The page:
Artist Wang Qingsong produces Gurksy-sized photographs critiquing the inexorable spread of advertising in China.
We’ll let him explain: Qingsong says,
My work “Competition” focuses on the power of ads and the misconceptions that ads can create. For this photo work, I constructed a chaotic backdrop where over 20 people are depicted in a frenzy of competition with some even fist fighting while jostling for ad positioning on a huge billboard advertisement; this struggle for the most optimal outdoor ad placement is perceived as inevitably bringing power and influence.
The struggle for ad placement in public space in China is not unlike a battlefield strewn with casualties after a pitched battle for power. Today one brand wins. The next day, its competitor will replace it with better positioning on public spaces. Every day, new ads go up, and old ones fall down, scattered in pieces, and discarded on the ground under newly erected billboard advertisements.
In this work, I’ve constructed a huge wall, that stands about 14 meters high and 40 meters across, and I fixed over 600 pieces of paper (110x90cm each) on which I wrote in traditional Chinese ink brush style in some instances and in felt tip pen and magic marker in others, a random selection of slogans and phrases from the advertisements that bombard us here every day. These ads include both domestic and international information about companies and famous brands, such as the lease of houses, education programs, restaurants, foot massage, etc. Everything is advertised, from items as big as airplanes (BOEING) or as small as vinegar and condoms.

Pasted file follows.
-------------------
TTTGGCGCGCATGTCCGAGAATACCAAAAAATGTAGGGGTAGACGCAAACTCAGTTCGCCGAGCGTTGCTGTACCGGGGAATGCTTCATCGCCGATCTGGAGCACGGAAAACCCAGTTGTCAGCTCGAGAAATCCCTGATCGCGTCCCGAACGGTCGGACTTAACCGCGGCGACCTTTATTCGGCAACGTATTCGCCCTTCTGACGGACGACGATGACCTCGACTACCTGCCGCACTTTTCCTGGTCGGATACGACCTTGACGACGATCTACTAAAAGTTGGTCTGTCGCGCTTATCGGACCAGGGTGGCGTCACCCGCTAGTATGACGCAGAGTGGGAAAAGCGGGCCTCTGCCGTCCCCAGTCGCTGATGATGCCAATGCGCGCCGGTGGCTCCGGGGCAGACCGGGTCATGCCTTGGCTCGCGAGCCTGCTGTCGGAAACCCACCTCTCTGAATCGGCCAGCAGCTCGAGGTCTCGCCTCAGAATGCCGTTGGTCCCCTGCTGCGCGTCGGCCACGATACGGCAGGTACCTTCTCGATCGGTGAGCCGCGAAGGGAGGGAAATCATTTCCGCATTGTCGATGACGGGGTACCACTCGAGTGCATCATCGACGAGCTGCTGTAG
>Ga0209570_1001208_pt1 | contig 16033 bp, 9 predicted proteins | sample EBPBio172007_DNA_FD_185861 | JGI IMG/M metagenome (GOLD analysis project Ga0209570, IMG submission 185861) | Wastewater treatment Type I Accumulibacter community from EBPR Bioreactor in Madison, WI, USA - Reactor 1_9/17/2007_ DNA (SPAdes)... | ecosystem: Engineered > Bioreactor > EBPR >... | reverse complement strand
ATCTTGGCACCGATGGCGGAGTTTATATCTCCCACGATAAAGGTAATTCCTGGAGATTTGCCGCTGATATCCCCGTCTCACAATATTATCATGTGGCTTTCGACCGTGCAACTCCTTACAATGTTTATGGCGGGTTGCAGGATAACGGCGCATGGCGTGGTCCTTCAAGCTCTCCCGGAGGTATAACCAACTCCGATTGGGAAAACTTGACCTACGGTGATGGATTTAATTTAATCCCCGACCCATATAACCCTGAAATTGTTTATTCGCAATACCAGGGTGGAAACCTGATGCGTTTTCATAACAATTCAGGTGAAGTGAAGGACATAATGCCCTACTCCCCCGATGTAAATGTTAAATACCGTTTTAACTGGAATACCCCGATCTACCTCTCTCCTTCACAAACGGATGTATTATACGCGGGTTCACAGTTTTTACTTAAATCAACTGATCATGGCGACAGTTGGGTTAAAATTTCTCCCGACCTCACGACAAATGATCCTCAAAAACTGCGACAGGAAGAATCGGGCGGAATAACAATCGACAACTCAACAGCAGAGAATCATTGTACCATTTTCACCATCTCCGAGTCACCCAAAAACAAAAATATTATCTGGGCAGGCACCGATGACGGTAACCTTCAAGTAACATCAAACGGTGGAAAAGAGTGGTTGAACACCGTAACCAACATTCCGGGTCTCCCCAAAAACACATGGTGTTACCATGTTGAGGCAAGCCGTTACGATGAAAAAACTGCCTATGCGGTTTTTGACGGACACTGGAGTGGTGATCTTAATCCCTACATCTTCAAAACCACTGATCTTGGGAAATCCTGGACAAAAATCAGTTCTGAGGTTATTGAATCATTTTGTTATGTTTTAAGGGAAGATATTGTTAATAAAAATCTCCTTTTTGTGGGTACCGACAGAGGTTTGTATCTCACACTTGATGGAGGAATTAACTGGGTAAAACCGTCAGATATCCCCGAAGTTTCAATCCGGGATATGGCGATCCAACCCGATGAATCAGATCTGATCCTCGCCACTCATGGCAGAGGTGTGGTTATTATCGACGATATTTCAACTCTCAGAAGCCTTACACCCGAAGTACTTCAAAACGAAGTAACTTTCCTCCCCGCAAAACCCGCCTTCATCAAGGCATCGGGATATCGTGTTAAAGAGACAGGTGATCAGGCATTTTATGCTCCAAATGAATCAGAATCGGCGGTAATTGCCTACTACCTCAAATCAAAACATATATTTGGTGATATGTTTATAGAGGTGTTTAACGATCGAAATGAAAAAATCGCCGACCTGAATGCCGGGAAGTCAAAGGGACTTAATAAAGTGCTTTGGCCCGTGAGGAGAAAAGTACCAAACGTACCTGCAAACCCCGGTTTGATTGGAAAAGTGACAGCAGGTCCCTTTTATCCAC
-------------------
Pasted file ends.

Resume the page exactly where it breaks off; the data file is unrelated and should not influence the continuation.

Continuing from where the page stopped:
On my gigantic wall, I make the fight for advertising as fierce as a struggle for military power, with inevitable casualties on the battlefield. I have also included some of the famous brands that proliferate in China, such as Shell, McDonald’s, Durex, Starbuck’s, along with a few of the anecdotes behind them and the misunderstandings that arise in translating these for a foreign audience. Altogether, I’ve used around 3000 varieties of products and services on my wall to show off the allure of this mass advertising campaign that surrounds us.
Finally, without even being able to understand English, the inundation of advertising these famous brands in China give people the impression that they can easily follow what the words say, despite their lack of English skills! In terms of visual form and content, this outdoor advertising onslaught is not unlike the big character posters (“Da zi bao“) posted by competing factions and littering city streets in China during the Cultural Revolution.
In the past the streets were hung with posters in fights over political beliefs. Now the struggle is over financial power and business gain. Ads for items are like psoriasis found everywhere on our city streets.
Link courtesy of Artkrush.
Pictured – Competition, 170 x 300 — 85x150cm, Photograph, Wang Qingsong, 2004.